The technology I need to discuss in this paper doesn’t yet have a consensus name. Some observers point to an architecture, the Transformer.1 “On the Dangers of Stochastic Parrots” focuses on size and discusses “large language models.”2 A paper from Stanford emphasizes applications: “foundation models” are those that can adapt “to a wide range of downstream tasks.”3 Each name identifies a different feature of recent research as the one that matters. To keep that question open, I’ll refer here to “deep neural models of language,” a looser category.
However we define them, neural models of language are already changing the way we search the web, write code, and even play games. Academics outside computer science urgently need to reflect on them. “On the Dangers of Stochastic Parrots” deserves credit for starting that discussion — especially since its publication required tenacity and courage. I am honored to be part of a forum exploring its significance for the humanities.
In historical disciplines, it is far from obvious that all meaning boils down to intentional communication between individuals.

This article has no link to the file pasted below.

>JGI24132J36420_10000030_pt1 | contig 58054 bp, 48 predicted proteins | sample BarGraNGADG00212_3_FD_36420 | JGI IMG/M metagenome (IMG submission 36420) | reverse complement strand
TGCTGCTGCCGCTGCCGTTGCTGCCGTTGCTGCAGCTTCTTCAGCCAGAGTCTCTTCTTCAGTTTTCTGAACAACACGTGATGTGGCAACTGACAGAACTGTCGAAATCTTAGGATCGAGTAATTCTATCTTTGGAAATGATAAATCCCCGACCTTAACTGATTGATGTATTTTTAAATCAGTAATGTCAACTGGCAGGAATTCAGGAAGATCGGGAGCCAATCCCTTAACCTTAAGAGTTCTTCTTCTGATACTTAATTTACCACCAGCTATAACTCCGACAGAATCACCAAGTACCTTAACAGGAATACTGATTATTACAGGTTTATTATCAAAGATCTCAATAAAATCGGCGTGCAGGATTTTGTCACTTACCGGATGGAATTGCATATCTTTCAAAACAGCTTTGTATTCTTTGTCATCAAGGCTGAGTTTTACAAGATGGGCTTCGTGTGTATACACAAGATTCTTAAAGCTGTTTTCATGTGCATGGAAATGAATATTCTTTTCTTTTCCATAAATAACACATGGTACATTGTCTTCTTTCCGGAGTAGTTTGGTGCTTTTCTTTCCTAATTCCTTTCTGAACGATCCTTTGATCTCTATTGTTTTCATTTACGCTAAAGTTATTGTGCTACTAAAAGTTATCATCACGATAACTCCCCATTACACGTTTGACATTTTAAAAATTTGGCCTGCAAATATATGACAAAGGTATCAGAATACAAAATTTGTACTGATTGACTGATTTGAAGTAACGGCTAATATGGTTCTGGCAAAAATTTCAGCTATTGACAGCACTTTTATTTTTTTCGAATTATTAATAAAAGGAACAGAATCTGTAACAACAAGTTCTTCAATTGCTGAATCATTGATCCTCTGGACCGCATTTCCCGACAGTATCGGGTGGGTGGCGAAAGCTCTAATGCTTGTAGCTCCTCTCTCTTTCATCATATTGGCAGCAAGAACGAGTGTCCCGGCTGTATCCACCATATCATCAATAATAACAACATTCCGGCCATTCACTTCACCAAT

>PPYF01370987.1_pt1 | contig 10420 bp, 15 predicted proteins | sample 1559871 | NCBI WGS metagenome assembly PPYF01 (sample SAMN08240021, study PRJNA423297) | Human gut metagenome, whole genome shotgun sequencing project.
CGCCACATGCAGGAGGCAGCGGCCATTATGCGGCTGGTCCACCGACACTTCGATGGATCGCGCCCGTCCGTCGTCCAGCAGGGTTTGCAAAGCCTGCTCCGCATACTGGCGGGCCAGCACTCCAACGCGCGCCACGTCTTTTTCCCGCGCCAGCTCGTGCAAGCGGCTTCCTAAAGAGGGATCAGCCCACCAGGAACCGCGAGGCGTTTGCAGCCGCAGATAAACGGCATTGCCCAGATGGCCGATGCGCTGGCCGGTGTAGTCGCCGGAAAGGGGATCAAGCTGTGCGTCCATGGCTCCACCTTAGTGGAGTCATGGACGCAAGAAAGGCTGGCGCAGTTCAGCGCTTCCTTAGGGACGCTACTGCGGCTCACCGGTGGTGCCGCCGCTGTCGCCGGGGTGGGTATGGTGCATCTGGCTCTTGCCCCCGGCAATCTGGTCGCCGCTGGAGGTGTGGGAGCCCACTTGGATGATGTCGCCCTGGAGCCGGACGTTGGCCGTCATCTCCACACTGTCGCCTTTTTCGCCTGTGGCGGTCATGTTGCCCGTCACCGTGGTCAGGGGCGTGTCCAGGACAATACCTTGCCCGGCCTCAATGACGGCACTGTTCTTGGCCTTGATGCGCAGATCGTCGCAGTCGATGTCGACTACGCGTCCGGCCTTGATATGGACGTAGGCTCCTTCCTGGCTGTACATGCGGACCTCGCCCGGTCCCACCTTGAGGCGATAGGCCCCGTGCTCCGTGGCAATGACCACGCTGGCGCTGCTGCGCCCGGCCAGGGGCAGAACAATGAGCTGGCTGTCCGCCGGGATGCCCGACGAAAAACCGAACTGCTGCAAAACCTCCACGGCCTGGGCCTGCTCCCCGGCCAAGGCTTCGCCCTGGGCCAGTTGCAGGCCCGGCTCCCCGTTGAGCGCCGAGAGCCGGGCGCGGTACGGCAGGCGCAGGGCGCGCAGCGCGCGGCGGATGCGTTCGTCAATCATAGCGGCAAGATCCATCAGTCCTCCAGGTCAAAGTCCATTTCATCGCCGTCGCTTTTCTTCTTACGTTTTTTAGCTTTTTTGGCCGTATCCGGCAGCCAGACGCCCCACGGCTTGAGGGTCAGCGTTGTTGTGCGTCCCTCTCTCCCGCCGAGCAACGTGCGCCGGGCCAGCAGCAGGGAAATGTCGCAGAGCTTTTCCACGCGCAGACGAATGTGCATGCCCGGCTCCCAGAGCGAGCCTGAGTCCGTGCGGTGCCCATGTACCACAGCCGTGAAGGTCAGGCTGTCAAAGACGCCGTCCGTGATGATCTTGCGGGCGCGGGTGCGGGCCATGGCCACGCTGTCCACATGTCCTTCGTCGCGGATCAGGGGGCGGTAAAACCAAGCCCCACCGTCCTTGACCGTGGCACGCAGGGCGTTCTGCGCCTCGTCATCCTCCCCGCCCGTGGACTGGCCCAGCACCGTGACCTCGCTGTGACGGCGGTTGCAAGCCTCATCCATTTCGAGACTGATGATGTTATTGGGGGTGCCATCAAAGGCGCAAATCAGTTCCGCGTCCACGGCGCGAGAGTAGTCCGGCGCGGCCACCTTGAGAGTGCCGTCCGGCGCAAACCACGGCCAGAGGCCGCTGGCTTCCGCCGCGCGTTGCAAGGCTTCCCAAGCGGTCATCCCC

The argument that Bender et al. advance has two parts: first, that large language models pose social risks, and second, that they will turn out to be a “misdirected research effort” anyway, since they pretend to perform “natural language understanding” but “do not have access to meaning.” (615).
I agree that the trajectory of recent research has risks. But to understand the risks language models pose, I think we will need to understand how they produce meaning. The premise that they simply “do not have access to meaning” tends to prevent us from seeing the models’ social role. I hope humanists can help illuminate that role by offering a wider range of ways to think about the work language does.
Language models as models of culture
It is true that language models don’t yet represent their own communicative goals or an interlocutor’s state of mind. These are important aspects of language, and for “Stochastic Parrots,” they are the whole story: the article defines meaning as “meaning conveyed between individuals” and “grounded in communicative intent” (616).